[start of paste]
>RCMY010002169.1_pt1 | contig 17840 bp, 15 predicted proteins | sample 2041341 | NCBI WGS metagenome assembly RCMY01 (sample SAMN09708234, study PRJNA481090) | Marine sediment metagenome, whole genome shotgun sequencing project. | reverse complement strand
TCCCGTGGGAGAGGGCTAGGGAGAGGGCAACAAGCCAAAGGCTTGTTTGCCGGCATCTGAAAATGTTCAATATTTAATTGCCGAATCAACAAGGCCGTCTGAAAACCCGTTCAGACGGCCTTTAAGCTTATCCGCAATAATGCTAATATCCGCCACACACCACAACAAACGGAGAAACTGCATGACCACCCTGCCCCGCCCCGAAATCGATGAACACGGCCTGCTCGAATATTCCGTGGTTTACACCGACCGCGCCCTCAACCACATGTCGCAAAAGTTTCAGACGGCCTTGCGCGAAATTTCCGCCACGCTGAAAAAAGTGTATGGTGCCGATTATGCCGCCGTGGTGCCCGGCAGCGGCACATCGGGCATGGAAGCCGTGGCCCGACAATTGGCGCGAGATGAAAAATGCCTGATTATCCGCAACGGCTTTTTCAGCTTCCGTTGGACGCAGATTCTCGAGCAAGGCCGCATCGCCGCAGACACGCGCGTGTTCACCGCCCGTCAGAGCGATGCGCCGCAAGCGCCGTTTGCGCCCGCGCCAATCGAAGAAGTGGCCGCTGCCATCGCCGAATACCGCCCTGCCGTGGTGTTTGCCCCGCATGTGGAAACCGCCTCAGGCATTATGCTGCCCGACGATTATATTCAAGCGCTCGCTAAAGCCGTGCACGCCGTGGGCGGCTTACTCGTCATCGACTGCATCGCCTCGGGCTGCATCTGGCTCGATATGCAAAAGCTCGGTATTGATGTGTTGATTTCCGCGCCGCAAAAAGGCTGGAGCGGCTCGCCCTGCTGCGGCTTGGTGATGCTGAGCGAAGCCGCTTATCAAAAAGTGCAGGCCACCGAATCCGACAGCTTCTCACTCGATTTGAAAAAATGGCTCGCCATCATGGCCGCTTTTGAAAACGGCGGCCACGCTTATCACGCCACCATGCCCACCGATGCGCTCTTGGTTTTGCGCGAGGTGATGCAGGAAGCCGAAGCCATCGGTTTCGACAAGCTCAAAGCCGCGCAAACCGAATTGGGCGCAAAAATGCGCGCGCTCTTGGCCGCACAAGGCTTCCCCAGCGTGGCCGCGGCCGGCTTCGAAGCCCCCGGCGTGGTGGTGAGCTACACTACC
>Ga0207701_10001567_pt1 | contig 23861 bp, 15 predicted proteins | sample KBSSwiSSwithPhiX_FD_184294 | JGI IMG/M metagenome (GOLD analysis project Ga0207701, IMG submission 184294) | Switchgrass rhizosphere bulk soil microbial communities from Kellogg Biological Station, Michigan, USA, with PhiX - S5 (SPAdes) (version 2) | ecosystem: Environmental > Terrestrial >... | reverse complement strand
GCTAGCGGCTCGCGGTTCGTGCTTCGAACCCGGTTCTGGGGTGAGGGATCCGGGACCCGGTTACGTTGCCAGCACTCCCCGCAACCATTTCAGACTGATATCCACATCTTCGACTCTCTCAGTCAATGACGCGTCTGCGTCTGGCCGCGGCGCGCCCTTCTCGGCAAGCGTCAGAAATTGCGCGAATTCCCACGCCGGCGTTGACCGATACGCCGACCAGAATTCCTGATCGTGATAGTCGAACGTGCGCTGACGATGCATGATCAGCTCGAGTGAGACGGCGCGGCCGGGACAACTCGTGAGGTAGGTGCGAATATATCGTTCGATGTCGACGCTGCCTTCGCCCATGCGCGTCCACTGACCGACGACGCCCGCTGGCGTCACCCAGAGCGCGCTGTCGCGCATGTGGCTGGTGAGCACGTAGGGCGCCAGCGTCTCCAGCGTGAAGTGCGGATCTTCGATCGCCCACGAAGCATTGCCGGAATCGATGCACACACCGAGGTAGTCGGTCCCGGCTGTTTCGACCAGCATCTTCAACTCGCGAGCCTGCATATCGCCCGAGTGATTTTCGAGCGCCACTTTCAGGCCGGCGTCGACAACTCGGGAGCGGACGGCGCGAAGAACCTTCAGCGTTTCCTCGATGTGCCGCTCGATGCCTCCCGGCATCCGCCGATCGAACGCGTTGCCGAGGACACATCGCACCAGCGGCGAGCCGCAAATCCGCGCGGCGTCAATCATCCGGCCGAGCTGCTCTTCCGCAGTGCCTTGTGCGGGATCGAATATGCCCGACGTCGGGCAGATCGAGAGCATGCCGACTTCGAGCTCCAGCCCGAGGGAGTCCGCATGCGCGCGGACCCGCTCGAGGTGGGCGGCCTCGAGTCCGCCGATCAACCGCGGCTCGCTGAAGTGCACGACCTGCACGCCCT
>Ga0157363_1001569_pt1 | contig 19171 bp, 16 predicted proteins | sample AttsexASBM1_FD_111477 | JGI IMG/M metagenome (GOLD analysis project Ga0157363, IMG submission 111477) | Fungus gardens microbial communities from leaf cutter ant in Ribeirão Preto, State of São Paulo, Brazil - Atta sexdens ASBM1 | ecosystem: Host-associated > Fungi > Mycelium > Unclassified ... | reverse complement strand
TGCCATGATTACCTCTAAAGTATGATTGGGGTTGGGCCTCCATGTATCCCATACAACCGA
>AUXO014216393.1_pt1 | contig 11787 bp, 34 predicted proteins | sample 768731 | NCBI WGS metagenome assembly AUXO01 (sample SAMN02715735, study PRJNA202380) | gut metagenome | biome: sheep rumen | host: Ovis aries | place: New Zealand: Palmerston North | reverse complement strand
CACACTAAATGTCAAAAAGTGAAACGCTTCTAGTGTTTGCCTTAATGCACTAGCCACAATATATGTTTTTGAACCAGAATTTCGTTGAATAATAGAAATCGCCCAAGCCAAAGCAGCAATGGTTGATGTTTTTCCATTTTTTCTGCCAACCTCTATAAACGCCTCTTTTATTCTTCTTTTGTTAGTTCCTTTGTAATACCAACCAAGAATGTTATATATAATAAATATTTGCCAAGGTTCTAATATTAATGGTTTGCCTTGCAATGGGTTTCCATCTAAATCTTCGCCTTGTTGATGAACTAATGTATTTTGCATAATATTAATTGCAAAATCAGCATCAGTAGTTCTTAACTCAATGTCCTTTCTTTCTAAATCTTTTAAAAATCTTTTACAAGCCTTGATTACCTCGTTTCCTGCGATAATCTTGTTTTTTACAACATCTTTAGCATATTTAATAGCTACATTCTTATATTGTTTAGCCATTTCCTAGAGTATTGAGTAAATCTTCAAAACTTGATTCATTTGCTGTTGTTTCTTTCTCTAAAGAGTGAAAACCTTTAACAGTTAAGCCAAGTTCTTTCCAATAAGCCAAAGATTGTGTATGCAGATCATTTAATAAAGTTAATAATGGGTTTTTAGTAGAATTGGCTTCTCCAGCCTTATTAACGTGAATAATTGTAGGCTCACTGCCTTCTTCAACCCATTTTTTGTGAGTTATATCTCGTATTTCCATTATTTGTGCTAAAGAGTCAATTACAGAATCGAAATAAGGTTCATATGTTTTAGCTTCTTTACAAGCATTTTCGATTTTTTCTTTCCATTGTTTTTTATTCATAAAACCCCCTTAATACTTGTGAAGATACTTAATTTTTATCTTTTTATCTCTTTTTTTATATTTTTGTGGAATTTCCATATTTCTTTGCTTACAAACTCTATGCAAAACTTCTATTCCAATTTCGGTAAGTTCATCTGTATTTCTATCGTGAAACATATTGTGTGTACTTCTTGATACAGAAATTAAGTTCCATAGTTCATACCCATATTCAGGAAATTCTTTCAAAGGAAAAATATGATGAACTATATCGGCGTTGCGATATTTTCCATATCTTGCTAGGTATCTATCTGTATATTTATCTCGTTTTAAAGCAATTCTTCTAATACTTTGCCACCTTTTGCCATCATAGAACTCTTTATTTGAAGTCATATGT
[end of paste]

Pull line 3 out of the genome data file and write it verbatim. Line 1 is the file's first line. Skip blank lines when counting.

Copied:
>Ga0207701_10001567_pt1 | contig 23861 bp, 15 predicted proteins | sample KBSSwiSSwithPhiX_FD_184294 | JGI IMG/M metagenome (GOLD analysis project Ga0207701, IMG submission 184294) | Switchgrass rhizosphere bulk soil microbial communities from Kellogg Biological Station, Michigan, USA, with PhiX - S5 (SPAdes) (version 2) | ecosystem: Environmental > Terrestrial >... | reverse complement strand